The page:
Interest groups, democracy, and policy volatility.
Empirical evidence suggests democratic polities produce more stable policy than do autocracies. For example, Henisz (2004) finds that democracy is associated with more stable fiscal policy, and Dutt and Mobarak (2007) find that democracy is associated with more stable fiscal and trade policy. The literature has focused attention on the decentralized decision-making that characterizes democracy as the causal factor linking political regime-type to policy stability. Checks and balances and the presence of veto-players in more democratic polities, in particular, are thought to constrain policy-makers and thereby produce policy stability (Dutt and Mobarak 2007; Lindblom 1959; Lindblom 1965; Tsebelis 1995).
In this paper, we explore an alternative source of the policy stability observed in democracies: special interest groups. As noted by Freedom House, a cornerstone of democracy is the granting of both political rights and civil liberties. Under their definition, the latter include associational and organizational rights, which promote civil society. However, such rights also enable the proliferation of special interest groups which may seek to influence policy. Indeed, studies have shown that distributional coalitions, or Olson-groups as they are sometimes called (based on Olson 1982), are positively correlated with the degree of democracy (Coates, Heckelman, and Wilson 2007; Murrell 1984).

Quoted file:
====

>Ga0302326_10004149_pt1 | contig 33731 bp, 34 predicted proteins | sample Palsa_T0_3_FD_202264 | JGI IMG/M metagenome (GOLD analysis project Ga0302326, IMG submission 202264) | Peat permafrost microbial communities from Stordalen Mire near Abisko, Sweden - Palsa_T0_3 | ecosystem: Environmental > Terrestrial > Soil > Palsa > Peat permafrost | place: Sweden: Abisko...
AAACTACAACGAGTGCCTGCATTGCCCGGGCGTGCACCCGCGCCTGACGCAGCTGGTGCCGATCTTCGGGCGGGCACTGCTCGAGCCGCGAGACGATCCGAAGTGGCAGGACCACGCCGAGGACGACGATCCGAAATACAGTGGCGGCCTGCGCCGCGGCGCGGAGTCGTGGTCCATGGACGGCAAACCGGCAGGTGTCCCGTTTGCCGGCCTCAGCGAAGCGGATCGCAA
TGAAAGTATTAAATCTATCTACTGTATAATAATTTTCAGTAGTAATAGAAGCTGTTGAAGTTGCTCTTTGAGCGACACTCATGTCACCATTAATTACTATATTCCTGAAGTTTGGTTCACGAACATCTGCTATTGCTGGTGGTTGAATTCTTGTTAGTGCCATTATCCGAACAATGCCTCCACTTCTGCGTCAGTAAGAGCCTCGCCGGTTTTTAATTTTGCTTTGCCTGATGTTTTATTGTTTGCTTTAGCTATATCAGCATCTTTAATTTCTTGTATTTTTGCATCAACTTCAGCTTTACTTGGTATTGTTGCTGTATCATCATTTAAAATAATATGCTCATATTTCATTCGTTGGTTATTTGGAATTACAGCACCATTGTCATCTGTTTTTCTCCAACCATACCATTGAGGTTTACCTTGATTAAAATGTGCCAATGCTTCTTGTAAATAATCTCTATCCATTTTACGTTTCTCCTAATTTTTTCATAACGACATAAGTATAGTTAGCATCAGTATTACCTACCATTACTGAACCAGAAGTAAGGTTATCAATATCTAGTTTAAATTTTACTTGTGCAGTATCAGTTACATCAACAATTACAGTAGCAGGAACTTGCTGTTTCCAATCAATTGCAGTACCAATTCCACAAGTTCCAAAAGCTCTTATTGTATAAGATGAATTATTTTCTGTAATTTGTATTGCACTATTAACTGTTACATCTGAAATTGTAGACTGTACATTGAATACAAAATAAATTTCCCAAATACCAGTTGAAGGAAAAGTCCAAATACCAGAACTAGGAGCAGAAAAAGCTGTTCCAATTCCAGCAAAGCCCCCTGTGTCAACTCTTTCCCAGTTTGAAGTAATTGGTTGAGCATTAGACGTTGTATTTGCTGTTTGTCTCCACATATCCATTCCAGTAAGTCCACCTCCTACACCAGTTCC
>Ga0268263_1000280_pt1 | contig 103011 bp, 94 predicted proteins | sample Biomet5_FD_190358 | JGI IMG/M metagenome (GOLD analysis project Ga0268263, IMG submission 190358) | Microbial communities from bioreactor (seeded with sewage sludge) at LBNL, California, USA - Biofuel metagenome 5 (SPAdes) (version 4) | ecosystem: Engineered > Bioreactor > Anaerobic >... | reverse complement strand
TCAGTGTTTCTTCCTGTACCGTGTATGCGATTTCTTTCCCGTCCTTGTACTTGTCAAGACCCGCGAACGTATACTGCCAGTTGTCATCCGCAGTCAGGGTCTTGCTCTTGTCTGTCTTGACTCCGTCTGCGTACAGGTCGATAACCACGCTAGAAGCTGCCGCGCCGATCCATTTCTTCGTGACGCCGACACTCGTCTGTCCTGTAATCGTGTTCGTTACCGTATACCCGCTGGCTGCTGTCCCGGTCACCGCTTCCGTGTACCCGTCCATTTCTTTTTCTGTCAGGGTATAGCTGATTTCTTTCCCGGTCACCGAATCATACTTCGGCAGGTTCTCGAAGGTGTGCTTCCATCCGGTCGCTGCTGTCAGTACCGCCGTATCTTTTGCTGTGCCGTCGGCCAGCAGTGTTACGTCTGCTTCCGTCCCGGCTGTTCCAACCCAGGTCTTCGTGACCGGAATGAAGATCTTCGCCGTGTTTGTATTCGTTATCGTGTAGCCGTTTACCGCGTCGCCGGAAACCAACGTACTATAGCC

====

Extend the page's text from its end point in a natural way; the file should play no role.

According to Olson (1982), distributional coalitions impede a society's ability to redirect resources as needed in response to changing conditions. This occurs both in markets by erecting barriers to entry and stifling innovations, and in the public sphere by lobbying and influencing policy-makers. Mokyr (2000) and Parente and Zhao (2006) have studied the former, but the latter has not yet been directly tested. We aim here to bridge the gap by noting the connection between interest groups and policy stability.